On Oct. 30 at 7 p.m. at Lilburn City Hall the Lilburn Woman’s Club is sponsoring an expert panel offering important information on the impact of the rapidly growing numbers of people who are 60-plus.
The event is free and open to the public. This article offers background on why the event is named “The Silver Tsunami in a Time of Budget Cuts”. Unless otherwise stated all facts are from the Georgia Council on Aging.
What do we mean by tsunami when it comes to the increasing number of seniors? Imagine 10,000 people a day reaching retirement age since 2011. Many of us who have retired are finding this time of our life a very fulfilling time to explore the interests we did not have time to enjoy when we were employed. Many would say we put in as many hours – without pay – but with the satisfaction of using our time on the myriad interests, hobbies, groups and causes… and grandchildren we hold dear.
At first glance, if our good fortune is the standard of this new reality, we could have a lovely mental picture of many people now experiencing a new freedom. Unfortunately there are issues that can mar the positive potential of aging well. And there are costs – very big cost that can be associated with an aging population!
We also hear daily the news about the need to cut expenses at every level of government and especially the need to cut or contain “entitlement” spending such as Medicaid. Cuts at the state level can also mean cuts from matching federal funds. For example, Governor Nathan Deal has requested that departments propose a 3 percent cut for Fiscal Year 2013. The amended budget will cut $2,524,193 for Community Care State Medicaid Match for Client Benefits and that will mean the loss of $4 million in federal funds that would allow them to serve 500 people.
The Community Care Services Program offers a range of services that allows older Georgians and individuals with physical or sensory disabilities who are eligible for nursing facility care under Medicaid to remain in their homes and communities which can delay the more costly nursing facility placement by more four additional years. Currently there is a waiting list in Georgia of 1,432 for the Community Care Services Program.
In Georgia, there is a waiting list of 19,810 for non-Medicaid home and community based services to help adults age 60 and older who are in social and economic need remain in their homes. These services to older adults and care givers of persons with Alzheimer’s disease, other dementia or chronic health conditions offer home delivered meals, transportation, respite care, adult day care, homemaker services, senior center meals and programs, wellness program services, and minor home repairs. These services help the older adults and also provide support for the family/care giver.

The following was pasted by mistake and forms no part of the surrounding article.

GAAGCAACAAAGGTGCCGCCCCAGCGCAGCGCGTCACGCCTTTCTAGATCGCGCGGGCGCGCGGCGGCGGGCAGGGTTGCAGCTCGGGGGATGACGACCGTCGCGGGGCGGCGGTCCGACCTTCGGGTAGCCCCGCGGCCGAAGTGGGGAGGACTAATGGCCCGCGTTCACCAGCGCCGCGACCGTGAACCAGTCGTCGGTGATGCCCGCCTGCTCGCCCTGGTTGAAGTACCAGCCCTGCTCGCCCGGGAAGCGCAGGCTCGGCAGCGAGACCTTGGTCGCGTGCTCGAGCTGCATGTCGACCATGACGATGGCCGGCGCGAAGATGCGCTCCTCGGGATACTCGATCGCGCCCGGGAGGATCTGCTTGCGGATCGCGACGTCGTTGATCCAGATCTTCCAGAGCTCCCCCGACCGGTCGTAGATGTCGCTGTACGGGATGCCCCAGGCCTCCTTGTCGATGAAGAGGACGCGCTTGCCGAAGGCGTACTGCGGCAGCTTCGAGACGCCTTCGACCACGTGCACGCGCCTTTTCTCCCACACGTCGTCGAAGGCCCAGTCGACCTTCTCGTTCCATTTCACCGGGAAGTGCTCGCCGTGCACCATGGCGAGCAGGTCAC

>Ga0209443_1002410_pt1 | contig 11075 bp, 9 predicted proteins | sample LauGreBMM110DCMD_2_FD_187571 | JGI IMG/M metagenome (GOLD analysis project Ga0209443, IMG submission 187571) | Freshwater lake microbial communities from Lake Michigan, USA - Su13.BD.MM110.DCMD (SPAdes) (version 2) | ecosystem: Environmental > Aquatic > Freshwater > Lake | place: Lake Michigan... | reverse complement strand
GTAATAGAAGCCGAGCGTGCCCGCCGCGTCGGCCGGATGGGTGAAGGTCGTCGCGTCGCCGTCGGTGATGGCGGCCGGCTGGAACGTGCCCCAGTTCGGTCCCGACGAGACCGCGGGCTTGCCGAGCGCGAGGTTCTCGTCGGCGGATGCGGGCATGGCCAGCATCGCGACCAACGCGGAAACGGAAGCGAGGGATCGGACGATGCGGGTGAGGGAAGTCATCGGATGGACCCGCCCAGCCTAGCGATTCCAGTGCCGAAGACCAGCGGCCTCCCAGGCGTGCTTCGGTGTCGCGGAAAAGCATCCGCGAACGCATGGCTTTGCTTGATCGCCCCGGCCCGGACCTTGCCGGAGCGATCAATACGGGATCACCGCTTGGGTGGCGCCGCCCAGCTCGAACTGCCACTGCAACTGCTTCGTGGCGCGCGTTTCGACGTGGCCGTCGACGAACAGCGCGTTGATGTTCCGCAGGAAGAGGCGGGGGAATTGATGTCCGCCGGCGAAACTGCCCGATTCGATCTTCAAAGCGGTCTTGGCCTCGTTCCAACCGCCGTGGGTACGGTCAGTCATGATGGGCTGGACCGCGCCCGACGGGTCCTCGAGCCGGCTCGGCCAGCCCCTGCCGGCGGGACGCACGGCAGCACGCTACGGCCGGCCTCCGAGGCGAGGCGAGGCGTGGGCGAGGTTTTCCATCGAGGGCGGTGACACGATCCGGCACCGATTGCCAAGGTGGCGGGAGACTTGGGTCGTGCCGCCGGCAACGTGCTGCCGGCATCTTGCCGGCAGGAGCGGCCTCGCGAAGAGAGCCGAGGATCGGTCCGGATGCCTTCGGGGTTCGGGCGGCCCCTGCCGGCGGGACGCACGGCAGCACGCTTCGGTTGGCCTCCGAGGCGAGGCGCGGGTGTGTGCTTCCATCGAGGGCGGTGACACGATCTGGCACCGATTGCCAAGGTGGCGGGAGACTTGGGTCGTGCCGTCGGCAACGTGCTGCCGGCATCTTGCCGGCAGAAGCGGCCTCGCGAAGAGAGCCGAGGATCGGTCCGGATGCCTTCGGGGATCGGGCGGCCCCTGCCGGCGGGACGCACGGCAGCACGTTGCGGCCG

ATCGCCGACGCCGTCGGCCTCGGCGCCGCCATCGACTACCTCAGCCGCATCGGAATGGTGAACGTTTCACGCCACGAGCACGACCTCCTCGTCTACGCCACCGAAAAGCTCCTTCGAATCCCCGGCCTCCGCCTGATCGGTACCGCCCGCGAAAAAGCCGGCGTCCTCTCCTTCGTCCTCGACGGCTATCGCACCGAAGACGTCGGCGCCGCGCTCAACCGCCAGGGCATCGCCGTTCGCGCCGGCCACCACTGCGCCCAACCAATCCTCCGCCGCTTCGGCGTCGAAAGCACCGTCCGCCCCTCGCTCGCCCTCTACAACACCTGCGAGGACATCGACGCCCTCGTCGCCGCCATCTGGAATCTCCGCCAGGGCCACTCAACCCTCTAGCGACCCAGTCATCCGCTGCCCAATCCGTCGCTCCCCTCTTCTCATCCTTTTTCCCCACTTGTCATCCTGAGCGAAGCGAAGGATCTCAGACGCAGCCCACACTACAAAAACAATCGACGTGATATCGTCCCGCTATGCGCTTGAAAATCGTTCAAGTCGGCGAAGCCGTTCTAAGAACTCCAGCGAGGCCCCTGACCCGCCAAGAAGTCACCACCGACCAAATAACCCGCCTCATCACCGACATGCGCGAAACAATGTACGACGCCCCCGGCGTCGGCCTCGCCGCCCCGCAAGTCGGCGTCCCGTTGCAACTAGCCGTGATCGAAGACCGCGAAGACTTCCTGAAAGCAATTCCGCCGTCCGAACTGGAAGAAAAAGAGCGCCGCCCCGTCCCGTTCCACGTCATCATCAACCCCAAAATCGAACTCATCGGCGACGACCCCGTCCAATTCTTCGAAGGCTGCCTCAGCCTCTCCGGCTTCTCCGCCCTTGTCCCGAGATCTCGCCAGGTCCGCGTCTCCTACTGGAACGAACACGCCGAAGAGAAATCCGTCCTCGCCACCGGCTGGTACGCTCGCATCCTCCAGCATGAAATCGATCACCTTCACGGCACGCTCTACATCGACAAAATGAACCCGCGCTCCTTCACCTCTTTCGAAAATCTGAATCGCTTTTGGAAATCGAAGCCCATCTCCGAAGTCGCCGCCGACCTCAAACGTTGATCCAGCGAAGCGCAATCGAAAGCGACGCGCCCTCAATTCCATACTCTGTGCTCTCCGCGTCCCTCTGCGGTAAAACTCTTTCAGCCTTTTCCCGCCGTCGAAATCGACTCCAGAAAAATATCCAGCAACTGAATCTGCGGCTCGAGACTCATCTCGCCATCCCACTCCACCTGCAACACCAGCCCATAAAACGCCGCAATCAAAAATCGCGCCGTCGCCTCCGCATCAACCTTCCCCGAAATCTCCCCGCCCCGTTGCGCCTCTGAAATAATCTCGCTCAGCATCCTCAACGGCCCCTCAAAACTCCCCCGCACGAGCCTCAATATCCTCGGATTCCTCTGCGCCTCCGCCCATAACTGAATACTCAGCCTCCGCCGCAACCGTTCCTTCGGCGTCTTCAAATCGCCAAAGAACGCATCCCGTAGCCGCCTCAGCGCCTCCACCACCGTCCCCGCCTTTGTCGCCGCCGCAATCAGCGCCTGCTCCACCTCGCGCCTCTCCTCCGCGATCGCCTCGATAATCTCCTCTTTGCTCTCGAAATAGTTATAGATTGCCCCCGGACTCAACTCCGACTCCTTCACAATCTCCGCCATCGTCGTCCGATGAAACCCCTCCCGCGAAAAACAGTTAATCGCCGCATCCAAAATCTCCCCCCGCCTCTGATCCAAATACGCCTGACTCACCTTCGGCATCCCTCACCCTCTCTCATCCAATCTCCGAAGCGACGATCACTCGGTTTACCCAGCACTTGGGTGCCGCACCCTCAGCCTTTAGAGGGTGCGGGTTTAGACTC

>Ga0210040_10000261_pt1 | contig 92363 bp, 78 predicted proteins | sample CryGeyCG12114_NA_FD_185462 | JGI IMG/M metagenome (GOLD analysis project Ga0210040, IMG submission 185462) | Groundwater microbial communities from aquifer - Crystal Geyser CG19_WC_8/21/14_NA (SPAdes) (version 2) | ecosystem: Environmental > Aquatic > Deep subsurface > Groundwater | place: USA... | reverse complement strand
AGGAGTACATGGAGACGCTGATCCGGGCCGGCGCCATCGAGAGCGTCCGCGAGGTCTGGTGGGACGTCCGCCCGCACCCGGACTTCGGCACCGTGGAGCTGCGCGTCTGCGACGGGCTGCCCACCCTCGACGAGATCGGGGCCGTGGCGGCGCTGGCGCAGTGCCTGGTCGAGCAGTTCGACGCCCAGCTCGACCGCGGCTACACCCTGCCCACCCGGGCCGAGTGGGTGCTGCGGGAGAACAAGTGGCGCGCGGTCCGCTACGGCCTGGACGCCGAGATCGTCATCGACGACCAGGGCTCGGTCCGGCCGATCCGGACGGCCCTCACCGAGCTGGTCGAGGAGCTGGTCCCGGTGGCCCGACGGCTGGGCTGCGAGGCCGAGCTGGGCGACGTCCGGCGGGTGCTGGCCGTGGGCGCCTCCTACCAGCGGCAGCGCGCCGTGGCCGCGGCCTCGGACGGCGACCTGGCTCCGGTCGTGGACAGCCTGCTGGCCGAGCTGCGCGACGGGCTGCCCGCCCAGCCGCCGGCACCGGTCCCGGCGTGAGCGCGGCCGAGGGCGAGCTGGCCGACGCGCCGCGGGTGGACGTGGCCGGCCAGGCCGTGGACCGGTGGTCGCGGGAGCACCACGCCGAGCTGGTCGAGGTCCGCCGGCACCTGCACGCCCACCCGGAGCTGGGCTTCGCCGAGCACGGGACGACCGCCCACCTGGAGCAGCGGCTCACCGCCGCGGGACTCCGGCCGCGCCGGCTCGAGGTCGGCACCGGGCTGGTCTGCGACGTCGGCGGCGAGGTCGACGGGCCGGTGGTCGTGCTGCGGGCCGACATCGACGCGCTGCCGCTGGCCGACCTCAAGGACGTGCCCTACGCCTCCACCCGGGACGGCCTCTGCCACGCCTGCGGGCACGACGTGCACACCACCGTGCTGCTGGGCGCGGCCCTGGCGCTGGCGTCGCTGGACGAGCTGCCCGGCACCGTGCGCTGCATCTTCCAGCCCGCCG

Alzheimer’s is currently impacting the life of over 120,000 Georgians and now ranks as the number sixth most common cause of death. Nationally the number of deaths from Alzheimer’s rose 66 percent from 2000 to 2008. People with Alzheimer’s disease are high users of hospital, nursing homes and other health and long term care services. Average Medicaid payments for beneficiaries with Alzheimer’s and other dementia are nine times higher than payments for those without the disease. These costs do not include unpaid care provided by families and friends, often at great expense to the financial security, health and employment. (Source – Georgia Council on Aging).
According to the 2000 and 2010 Census, Gwinnett County had 46,216 people aged 60-plus in 2000; by 2010 the number had grown to 88,041. The general population in Gwinnett between 2000 and 2010 grew at a rate of 36.9 percent while the growth in the 60-plus population grew at a rate of 90.5 percent. According to the 2006 – 2010 American Community Survey there were 3,961 seniors in Gwinnett who were living below the poverty level. There were 18,836 citizens aged 65-plus with one or more disabilities and 5,133 65-plus citizens with cognitive disabilities.
Gwinnett Health and Human Services offers much needed services to our community and also has volunteer programs that will train us and allow us to help. Learn more about these services from Adrienne Noble, information and assistance specialist, Gwinnett Senior Services Helpline; and Pat Baker, director, Gwinnett County Health & Human Services; and Pat King, forensic special investigator, Department of Human Services, Division of Aging Services will help us understand ways some prey on older people and the disabled.
A great group to help seniors stay informed and feel connected with the larger community is the Gwinnett Council For Seniors. Learn more about the Gwinnett Council For Seniors from Rosalind Bennett, president. Join us on Oct. 30, 7 p.m. at Lilburn City Hall.
As a community we need to become advocates for seniors and their families. Mark your calendar for Be There 4 Seniors Rally at the Capitol January 23, 2013 and for Senior Week at the Capitol on February 27th and 28th.